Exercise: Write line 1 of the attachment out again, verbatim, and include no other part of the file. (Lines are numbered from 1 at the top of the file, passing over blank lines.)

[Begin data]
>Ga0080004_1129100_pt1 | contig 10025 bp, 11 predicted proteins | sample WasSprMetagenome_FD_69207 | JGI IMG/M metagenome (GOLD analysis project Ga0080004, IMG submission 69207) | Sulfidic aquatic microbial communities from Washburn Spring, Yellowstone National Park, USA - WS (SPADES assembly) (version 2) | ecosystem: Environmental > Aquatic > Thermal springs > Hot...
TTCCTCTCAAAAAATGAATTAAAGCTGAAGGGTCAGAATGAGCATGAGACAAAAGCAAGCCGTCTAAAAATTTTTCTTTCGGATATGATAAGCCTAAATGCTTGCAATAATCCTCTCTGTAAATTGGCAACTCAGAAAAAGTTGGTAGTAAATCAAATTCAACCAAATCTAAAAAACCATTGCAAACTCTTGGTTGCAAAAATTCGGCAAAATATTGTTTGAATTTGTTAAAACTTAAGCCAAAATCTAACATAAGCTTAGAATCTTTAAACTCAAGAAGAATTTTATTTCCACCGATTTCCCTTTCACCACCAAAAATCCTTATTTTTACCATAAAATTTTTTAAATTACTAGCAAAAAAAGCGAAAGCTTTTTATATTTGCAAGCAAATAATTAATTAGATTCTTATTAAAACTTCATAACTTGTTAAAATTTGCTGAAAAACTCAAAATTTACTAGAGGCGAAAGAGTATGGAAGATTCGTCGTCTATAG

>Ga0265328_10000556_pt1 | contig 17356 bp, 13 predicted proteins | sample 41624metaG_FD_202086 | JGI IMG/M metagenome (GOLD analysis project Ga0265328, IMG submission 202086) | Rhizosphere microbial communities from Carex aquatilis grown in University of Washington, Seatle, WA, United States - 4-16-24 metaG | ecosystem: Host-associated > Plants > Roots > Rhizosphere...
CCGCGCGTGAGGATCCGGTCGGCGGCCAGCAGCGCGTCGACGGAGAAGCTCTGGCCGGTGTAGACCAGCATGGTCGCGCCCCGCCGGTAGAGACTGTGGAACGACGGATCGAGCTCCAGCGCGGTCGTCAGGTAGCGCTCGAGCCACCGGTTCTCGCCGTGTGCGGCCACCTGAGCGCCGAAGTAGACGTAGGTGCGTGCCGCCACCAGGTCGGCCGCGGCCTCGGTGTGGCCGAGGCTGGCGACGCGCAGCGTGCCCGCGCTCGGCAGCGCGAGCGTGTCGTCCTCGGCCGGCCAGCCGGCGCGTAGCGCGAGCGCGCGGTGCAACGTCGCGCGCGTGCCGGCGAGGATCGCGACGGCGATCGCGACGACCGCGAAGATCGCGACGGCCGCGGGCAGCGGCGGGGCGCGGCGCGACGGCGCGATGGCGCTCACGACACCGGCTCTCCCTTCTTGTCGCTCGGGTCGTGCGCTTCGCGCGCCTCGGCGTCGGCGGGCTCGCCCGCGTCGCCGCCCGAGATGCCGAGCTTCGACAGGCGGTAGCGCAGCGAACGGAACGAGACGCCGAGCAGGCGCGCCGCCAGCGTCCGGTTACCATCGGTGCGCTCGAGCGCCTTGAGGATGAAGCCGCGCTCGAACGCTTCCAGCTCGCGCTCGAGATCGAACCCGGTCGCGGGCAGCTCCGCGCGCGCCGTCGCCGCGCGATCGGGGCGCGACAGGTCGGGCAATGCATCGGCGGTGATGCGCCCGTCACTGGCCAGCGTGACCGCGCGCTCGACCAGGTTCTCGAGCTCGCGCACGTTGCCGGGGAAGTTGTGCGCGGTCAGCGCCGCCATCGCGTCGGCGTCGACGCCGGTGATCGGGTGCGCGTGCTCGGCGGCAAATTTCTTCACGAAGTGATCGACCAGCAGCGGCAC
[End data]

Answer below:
>Ga0080004_1129100_pt1 | contig 10025 bp, 11 predicted proteins | sample WasSprMetagenome_FD_69207 | JGI IMG/M metagenome (GOLD analysis project Ga0080004, IMG submission 69207) | Sulfidic aquatic microbial communities from Washburn Spring, Yellowstone National Park, USA - WS (SPADES assembly) (version 2) | ecosystem: Environmental > Aquatic > Thermal springs > Hot...